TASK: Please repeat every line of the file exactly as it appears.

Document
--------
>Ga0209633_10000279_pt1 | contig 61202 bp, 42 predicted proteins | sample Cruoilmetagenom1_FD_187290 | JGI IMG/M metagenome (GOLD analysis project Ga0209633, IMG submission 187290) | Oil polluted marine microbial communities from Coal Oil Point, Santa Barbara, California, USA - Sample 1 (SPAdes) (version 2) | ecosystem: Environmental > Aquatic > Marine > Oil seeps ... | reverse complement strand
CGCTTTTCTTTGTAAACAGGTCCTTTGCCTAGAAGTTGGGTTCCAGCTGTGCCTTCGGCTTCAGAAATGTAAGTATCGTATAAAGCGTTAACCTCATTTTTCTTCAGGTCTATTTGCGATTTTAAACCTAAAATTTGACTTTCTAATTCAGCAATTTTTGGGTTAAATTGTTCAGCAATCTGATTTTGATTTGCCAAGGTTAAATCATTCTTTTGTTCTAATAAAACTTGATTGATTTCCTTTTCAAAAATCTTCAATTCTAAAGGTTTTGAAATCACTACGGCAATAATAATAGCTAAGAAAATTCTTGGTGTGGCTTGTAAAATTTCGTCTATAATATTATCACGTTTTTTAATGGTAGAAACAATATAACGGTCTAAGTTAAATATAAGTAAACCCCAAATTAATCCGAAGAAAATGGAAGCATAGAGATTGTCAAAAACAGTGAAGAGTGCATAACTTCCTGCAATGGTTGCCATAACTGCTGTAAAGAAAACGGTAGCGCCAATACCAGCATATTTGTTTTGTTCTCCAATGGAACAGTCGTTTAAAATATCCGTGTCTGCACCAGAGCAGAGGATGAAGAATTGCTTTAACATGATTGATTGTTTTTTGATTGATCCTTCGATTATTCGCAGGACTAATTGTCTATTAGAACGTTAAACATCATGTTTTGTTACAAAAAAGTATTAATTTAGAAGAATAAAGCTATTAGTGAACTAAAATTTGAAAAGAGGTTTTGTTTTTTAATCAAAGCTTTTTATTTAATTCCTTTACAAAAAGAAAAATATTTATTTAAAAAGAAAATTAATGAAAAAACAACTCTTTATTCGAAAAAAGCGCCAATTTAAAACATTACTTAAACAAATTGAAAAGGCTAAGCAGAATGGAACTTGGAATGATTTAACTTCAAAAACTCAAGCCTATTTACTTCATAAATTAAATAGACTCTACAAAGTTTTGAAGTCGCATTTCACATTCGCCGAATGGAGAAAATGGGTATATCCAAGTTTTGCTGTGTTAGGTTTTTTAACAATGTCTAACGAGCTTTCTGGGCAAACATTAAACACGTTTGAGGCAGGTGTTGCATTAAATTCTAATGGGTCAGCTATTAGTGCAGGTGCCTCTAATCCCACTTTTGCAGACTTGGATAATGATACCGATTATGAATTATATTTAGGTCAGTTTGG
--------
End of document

>Ga0209633_10000279_pt1 | contig 61202 bp, 42 predicted proteins | sample Cruoilmetagenom1_FD_187290 | JGI IMG/M metagenome (GOLD analysis project Ga0209633, IMG submission 187290) | Oil polluted marine microbial communities from Coal Oil Point, Santa Barbara, California, USA - Sample 1 (SPAdes) (version 2) | ecosystem: Environmental > Aquatic > Marine > Oil seeps ... | reverse complement strand
CGCTTTTCTTTGTAAACAGGTCCTTTGCCTAGAAGTTGGGTTCCAGCTGTGCCTTCGGCTTCAGAAATGTAAGTATCGTATAAAGCGTTAACCTCATTTTTCTTCAGGTCTATTTGCGATTTTAAACCTAAAATTTGACTTTCTAATTCAGCAATTTTTGGGTTAAATTGTTCAGCAATCTGATTTTGATTTGCCAAGGTTAAATCATTCTTTTGTTCTAATAAAACTTGATTGATTTCCTTTTCAAAAATCTTCAATTCTAAAGGTTTTGAAATCACTACGGCAATAATAATAGCTAAGAAAATTCTTGGTGTGGCTTGTAAAATTTCGTCTATAATATTATCACGTTTTTTAATGGTAGAAACAATATAACGGTCTAAGTTAAATATAAGTAAACCCCAAATTAATCCGAAGAAAATGGAAGCATAGAGATTGTCAAAAACAGTGAAGAGTGCATAACTTCCTGCAATGGTTGCCATAACTGCTGTAAAGAAAACGGTAGCGCCAATACCAGCATATTTGTTTTGTTCTCCAATGGAACAGTCGTTTAAAATATCCGTGTCTGCACCAGAGCAGAGGATGAAGAATTGCTTTAACATGATTGATTGTTTTTTGATTGATCCTTCGATTATTCGCAGGACTAATTGTCTATTAGAACGTTAAACATCATGTTTTGTTACAAAAAAGTATTAATTTAGAAGAATAAAGCTATTAGTGAACTAAAATTTGAAAAGAGGTTTTGTTTTTTAATCAAAGCTTTTTATTTAATTCCTTTACAAAAAGAAAAATATTTATTTAAAAAGAAAATTAATGAAAAAACAACTCTTTATTCGAAAAAAGCGCCAATTTAAAACATTACTTAAACAAATTGAAAAGGCTAAGCAGAATGGAACTTGGAATGATTTAACTTCAAAAACTCAAGCCTATTTACTTCATAAATTAAATAGACTCTACAAAGTTTTGAAGTCGCATTTCACATTCGCCGAATGGAGAAAATGGGTATATCCAAGTTTTGCTGTGTTAGGTTTTTTAACAATGTCTAACGAGCTTTCTGGGCAAACATTAAACACGTTTGAGGCAGGTGTTGCATTAAATTCTAATGGGTCAGCTATTAGTGCAGGTGCCTCTAATCCCACTTTTGCAGACTTGGATAATGATACCGATTATGAATTATATTTAGGTCAGTTTGG